at the risk of stoking the fire, i am going to defend tilapia. Tilapia is tasty, has a good texture, is nutritious, and sustainable. It often gets dumped on because it is cheap; I am sure that if retail prices reached $20/lb, it would be more en vogue. It also sees a lot of press as a substitute, and spends a lot of time as junk food like fried fish strips. Tasty, but not many people put black cod or chilean sea bass in batter and fry it for lunch. Low profile=inferior? not in this case, IMO.

Fresh tilapia is one of the only whitefish with any concentration of flavor, it is certainly more flavorful than most marine whitefish and is rivaled by only some freshwater whitefish.

Defining whether or not "more" flavor is a good thing or a bad thing is subjective, but it definately has more flavor than red snapper (lutjanus sp.) or grouper(myctoperca sp.) for example - both are so mild that they barely have any flavor, both are primarily palette texture foods. So many oceanic whitefish are the same; super mild, super tender, and almost ethereal on the palette. All of those adjectives can be read as euphemisms for "bland."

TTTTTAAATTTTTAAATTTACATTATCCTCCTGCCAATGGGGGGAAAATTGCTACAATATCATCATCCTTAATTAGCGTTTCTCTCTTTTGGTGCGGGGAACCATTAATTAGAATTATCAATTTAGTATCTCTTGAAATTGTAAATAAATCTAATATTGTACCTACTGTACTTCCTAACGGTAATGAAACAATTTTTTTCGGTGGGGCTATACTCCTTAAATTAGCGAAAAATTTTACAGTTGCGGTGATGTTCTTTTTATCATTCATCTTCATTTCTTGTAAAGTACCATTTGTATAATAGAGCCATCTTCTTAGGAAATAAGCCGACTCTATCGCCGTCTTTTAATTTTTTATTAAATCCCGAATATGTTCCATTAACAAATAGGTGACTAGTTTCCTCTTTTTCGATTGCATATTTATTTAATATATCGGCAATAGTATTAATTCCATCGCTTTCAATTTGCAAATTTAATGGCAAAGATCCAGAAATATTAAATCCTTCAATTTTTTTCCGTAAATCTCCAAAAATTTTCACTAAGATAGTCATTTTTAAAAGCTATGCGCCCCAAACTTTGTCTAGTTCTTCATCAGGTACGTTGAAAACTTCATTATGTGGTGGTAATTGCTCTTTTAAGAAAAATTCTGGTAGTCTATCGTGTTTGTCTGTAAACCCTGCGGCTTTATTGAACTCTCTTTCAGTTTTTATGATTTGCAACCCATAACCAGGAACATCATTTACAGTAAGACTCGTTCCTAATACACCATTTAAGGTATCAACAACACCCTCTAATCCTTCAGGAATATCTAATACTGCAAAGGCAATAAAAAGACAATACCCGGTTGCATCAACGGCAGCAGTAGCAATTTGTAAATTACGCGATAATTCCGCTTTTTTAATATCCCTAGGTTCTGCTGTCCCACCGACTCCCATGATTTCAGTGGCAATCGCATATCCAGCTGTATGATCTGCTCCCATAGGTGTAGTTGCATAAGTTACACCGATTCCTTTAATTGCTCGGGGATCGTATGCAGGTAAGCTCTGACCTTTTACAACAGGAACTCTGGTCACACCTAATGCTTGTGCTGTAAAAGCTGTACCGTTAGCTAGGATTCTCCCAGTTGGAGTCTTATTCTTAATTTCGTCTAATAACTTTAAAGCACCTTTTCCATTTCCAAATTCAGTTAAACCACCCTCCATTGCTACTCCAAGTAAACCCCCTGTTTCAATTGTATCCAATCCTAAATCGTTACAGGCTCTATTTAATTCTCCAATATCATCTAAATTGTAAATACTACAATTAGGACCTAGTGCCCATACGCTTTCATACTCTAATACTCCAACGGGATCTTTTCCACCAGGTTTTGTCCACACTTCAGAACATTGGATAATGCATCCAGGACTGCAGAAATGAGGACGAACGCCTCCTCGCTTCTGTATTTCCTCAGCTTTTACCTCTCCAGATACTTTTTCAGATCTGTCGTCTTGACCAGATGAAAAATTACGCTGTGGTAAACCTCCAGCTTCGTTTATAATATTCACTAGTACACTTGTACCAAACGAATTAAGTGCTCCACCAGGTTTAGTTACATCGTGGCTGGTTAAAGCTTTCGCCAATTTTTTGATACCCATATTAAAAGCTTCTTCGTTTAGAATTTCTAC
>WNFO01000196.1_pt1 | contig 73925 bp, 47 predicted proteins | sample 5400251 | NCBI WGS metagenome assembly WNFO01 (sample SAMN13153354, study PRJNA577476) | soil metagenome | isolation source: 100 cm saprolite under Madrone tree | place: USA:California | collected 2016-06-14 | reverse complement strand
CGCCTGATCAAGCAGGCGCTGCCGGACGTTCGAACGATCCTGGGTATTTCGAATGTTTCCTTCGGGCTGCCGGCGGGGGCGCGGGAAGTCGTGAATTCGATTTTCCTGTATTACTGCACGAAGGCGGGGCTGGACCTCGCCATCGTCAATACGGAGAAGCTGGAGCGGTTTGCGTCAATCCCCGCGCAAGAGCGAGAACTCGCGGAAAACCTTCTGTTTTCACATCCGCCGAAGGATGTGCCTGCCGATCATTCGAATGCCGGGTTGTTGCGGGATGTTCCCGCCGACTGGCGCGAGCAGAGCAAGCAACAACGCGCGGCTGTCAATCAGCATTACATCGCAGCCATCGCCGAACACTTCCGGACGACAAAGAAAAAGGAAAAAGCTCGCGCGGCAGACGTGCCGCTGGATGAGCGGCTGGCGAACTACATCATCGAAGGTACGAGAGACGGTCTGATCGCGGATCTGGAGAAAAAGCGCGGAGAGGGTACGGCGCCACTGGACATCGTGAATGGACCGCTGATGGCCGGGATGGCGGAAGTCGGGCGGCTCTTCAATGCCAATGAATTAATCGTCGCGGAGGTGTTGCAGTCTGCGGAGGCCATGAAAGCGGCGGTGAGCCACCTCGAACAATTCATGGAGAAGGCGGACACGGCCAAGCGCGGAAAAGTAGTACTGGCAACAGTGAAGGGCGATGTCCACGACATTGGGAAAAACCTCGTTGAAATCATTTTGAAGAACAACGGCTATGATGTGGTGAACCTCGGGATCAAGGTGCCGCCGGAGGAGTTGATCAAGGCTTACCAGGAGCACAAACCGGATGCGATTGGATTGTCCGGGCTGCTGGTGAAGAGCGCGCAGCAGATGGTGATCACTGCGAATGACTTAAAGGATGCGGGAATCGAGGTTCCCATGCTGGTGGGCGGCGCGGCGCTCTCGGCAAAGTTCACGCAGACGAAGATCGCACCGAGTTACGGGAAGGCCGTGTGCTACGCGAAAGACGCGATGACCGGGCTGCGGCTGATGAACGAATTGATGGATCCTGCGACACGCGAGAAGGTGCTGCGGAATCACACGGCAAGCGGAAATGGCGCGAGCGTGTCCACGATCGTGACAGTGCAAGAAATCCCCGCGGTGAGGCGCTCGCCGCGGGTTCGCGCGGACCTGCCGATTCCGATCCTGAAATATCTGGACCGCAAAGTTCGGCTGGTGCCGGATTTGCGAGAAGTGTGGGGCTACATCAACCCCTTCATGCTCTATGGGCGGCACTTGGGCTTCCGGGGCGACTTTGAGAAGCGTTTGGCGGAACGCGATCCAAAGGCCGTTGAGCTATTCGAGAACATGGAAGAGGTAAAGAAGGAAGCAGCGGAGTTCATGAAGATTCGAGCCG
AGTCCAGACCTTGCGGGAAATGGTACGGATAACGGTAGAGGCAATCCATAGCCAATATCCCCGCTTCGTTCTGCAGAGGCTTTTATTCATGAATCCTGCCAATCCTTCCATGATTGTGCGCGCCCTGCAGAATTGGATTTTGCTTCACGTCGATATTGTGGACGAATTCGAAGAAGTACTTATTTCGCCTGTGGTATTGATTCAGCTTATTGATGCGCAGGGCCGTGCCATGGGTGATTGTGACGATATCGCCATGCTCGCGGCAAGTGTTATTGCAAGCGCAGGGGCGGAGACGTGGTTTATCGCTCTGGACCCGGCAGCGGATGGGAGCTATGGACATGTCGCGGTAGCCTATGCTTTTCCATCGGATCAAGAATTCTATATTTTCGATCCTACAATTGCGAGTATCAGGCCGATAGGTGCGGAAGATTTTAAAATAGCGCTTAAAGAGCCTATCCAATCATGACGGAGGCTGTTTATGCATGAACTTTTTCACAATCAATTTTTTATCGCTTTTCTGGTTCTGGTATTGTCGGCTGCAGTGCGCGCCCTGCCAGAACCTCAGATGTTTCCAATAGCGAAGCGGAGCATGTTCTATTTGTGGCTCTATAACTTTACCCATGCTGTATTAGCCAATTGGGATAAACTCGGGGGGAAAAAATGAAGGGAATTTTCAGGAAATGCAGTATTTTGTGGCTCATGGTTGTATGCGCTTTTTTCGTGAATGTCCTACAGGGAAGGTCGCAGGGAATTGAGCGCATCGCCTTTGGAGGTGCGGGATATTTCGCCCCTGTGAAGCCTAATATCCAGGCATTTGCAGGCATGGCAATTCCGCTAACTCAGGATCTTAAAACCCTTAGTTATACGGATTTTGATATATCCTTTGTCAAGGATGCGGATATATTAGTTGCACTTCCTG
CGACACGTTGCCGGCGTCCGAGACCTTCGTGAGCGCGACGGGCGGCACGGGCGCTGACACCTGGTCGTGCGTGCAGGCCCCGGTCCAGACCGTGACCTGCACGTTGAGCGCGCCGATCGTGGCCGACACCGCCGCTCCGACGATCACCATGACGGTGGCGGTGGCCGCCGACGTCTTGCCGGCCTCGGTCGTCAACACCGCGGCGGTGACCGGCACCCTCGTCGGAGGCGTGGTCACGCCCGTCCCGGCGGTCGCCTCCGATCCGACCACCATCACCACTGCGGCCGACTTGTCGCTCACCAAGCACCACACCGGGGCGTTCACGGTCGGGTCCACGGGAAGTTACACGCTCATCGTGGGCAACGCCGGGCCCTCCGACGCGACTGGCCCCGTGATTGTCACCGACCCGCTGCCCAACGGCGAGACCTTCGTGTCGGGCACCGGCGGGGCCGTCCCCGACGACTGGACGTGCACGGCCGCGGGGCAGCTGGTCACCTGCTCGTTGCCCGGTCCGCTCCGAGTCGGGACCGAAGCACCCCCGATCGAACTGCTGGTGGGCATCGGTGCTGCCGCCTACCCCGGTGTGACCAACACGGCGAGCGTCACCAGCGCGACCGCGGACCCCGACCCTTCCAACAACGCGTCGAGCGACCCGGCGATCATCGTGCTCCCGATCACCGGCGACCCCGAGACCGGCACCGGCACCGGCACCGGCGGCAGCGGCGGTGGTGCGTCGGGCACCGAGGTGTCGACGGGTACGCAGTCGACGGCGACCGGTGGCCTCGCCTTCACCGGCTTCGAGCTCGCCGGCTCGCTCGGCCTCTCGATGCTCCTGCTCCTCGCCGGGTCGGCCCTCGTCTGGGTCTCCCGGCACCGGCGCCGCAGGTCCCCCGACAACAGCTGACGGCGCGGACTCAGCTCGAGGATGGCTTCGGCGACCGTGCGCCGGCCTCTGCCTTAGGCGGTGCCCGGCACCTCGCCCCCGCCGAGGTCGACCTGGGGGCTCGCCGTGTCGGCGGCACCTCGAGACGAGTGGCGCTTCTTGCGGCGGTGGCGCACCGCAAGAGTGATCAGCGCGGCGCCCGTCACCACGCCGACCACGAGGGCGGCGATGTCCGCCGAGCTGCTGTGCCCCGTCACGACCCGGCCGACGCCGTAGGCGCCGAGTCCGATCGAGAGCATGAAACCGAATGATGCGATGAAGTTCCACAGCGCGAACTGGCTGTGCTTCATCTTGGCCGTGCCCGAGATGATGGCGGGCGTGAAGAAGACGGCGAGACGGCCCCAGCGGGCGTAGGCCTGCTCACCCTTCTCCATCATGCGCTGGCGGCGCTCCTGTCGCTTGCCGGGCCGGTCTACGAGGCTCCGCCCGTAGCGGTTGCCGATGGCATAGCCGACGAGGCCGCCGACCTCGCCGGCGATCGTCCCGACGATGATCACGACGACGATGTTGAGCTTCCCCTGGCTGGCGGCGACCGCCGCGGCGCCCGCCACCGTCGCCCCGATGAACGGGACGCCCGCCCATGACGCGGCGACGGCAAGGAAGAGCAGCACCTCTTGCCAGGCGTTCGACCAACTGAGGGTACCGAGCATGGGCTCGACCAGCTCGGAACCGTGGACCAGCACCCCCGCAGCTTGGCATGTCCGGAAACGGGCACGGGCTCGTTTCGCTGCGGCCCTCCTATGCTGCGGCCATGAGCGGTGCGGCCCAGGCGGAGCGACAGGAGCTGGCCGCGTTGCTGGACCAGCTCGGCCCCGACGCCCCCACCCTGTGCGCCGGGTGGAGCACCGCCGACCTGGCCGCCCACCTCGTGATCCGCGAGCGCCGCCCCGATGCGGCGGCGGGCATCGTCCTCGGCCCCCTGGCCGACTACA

As far as freshwater fish goes, usually the selection is regional and reflects what is available to fisherman or farmers; Catfish is probably the only freshwater fish available as a fresh product nationwide, in good quality, and many people dont like catfish on principal (mostly unfounded, but this is a "don't bash tilapia" thread not a "don't bash catfish" thread). Rainbow trout is another candidate, but the biggest producer (idaho) produces crummy trout compared to the boutique producers (like rushing waters in wisconsin) so quality varies greatly.

Tilapia's texture is good, more tender like snapper than firm like grouper, it's fat content much lower than it's closest flavor rival (Catfish) and it is cheap and readily available.

Tilapia can be raised in an environmentally friendly way, which is more than i can say for the way that tiger prawns are being raised in asia.

All things considered, tilapia is indeed a good choice as a substitute for many different whitefish, but i think that we will soon see recipes written as "almond crusted tilapia, use red snapper as a substitute" because tilapia is a tasty fish.